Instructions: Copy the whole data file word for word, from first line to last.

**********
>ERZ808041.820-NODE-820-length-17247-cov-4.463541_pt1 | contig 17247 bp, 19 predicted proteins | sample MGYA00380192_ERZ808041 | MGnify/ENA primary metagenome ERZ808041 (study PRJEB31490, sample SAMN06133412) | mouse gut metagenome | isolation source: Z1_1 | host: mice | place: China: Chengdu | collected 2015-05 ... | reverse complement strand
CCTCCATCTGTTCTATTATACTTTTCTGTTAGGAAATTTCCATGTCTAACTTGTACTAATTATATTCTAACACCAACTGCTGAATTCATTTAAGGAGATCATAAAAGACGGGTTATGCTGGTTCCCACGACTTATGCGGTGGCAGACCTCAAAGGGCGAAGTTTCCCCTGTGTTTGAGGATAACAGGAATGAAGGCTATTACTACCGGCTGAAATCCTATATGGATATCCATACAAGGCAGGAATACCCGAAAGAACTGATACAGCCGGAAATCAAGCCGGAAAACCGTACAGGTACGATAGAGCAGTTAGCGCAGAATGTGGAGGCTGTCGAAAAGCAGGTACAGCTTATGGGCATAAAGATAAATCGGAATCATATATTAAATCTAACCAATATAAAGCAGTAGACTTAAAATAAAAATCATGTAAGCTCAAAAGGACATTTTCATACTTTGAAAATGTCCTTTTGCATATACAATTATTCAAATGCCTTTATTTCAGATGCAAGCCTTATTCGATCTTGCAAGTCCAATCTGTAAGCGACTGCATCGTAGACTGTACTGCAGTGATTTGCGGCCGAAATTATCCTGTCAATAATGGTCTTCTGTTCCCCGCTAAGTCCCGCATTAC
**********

>ERZ808041.820-NODE-820-length-17247-cov-4.463541_pt1 | contig 17247 bp, 19 predicted proteins | sample MGYA00380192_ERZ808041 | MGnify/ENA primary metagenome ERZ808041 (study PRJEB31490, sample SAMN06133412) | mouse gut metagenome | isolation source: Z1_1 | host: mice | place: China: Chengdu | collected 2015-05 ... | reverse complement strand
CCTCCATCTGTTCTATTATACTTTTCTGTTAGGAAATTTCCATGTCTAACTTGTACTAATTATATTCTAACACCAACTGCTGAATTCATTTAAGGAGATCATAAAAGACGGGTTATGCTGGTTCCCACGACTTATGCGGTGGCAGACCTCAAAGGGCGAAGTTTCCCCTGTGTTTGAGGATAACAGGAATGAAGGCTATTACTACCGGCTGAAATCCTATATGGATATCCATACAAGGCAGGAATACCCGAAAGAACTGATACAGCCGGAAATCAAGCCGGAAAACCGTACAGGTACGATAGAGCAGTTAGCGCAGAATGTGGAGGCTGTCGAAAAGCAGGTACAGCTTATGGGCATAAAGATAAATCGGAATCATATATTAAATCTAACCAATATAAAGCAGTAGACTTAAAATAAAAATCATGTAAGCTCAAAAGGACATTTTCATACTTTGAAAATGTCCTTTTGCATATACAATTATTCAAATGCCTTTATTTCAGATGCAAGCCTTATTCGATCTTGCAAGTCCAATCTGTAAGCGACTGCATCGTAGACTGTACTGCAGTGATTTGCGGCCGAAATTATCCTGTCAATAATGGTCTTCTGTTCCCCGCTAAGTCCCGCATTAC